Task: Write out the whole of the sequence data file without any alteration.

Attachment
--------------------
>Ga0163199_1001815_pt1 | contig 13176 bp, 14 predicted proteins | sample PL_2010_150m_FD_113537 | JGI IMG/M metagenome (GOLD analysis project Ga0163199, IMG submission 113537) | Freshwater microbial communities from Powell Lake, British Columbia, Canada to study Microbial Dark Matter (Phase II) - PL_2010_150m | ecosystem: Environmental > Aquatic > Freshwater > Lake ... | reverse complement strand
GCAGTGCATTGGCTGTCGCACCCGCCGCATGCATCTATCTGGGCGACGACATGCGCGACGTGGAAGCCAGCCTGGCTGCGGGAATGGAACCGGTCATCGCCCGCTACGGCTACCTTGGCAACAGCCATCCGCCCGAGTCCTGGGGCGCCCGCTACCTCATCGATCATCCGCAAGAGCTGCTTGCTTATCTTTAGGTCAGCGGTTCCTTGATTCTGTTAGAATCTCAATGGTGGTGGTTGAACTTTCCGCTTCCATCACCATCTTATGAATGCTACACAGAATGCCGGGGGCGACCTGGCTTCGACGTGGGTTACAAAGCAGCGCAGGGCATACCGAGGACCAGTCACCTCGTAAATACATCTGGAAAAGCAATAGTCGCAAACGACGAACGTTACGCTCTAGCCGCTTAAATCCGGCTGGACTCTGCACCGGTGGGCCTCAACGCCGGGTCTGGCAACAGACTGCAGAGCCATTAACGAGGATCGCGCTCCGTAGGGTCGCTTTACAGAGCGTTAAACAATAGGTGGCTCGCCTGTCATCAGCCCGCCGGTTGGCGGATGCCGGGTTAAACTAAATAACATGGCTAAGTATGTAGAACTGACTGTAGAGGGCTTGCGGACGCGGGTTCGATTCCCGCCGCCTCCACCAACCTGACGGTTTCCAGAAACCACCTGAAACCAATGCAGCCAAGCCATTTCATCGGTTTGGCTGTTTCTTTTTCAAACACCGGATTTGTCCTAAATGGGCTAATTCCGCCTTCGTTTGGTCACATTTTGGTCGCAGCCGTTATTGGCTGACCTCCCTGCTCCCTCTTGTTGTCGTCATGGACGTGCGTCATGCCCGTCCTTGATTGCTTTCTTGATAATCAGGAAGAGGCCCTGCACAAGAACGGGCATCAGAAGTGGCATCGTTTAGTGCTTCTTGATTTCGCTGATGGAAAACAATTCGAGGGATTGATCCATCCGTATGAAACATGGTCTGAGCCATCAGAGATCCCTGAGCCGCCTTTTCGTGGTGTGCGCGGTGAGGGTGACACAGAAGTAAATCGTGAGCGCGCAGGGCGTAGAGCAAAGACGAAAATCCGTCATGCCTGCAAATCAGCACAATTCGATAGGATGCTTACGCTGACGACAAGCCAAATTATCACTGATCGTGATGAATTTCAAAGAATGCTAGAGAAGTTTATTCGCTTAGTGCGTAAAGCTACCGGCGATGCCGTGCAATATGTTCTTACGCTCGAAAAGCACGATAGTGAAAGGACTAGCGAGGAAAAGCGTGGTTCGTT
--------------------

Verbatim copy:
>Ga0163199_1001815_pt1 | contig 13176 bp, 14 predicted proteins | sample PL_2010_150m_FD_113537 | JGI IMG/M metagenome (GOLD analysis project Ga0163199, IMG submission 113537) | Freshwater microbial communities from Powell Lake, British Columbia, Canada to study Microbial Dark Matter (Phase II) - PL_2010_150m | ecosystem: Environmental > Aquatic > Freshwater > Lake ... | reverse complement strand
GCAGTGCATTGGCTGTCGCACCCGCCGCATGCATCTATCTGGGCGACGACATGCGCGACGTGGAAGCCAGCCTGGCTGCGGGAATGGAACCGGTCATCGCCCGCTACGGCTACCTTGGCAACAGCCATCCGCCCGAGTCCTGGGGCGCCCGCTACCTCATCGATCATCCGCAAGAGCTGCTTGCTTATCTTTAGGTCAGCGGTTCCTTGATTCTGTTAGAATCTCAATGGTGGTGGTTGAACTTTCCGCTTCCATCACCATCTTATGAATGCTACACAGAATGCCGGGGGCGACCTGGCTTCGACGTGGGTTACAAAGCAGCGCAGGGCATACCGAGGACCAGTCACCTCGTAAATACATCTGGAAAAGCAATAGTCGCAAACGACGAACGTTACGCTCTAGCCGCTTAAATCCGGCTGGACTCTGCACCGGTGGGCCTCAACGCCGGGTCTGGCAACAGACTGCAGAGCCATTAACGAGGATCGCGCTCCGTAGGGTCGCTTTACAGAGCGTTAAACAATAGGTGGCTCGCCTGTCATCAGCCCGCCGGTTGGCGGATGCCGGGTTAAACTAAATAACATGGCTAAGTATGTAGAACTGACTGTAGAGGGCTTGCGGACGCGGGTTCGATTCCCGCCGCCTCCACCAACCTGACGGTTTCCAGAAACCACCTGAAACCAATGCAGCCAAGCCATTTCATCGGTTTGGCTGTTTCTTTTTCAAACACCGGATTTGTCCTAAATGGGCTAATTCCGCCTTCGTTTGGTCACATTTTGGTCGCAGCCGTTATTGGCTGACCTCCCTGCTCCCTCTTGTTGTCGTCATGGACGTGCGTCATGCCCGTCCTTGATTGCTTTCTTGATAATCAGGAAGAGGCCCTGCACAAGAACGGGCATCAGAAGTGGCATCGTTTAGTGCTTCTTGATTTCGCTGATGGAAAACAATTCGAGGGATTGATCCATCCGTATGAAACATGGTCTGAGCCATCAGAGATCCCTGAGCCGCCTTTTCGTGGTGTGCGCGGTGAGGGTGACACAGAAGTAAATCGTGAGCGCGCAGGGCGTAGAGCAAAGACGAAAATCCGTCATGCCTGCAAATCAGCACAATTCGATAGGATGCTTACGCTGACGACAAGCCAAATTATCACTGATCGTGATGAATTTCAAAGAATGCTAGAGAAGTTTATTCGCTTAGTGCGTAAAGCTACCGGCGATGCCGTGCAATATGTTCTTACGCTCGAAAAGCACGATAGTGAAAGGACTAGCGAGGAAAAGCGTGGTTCGTT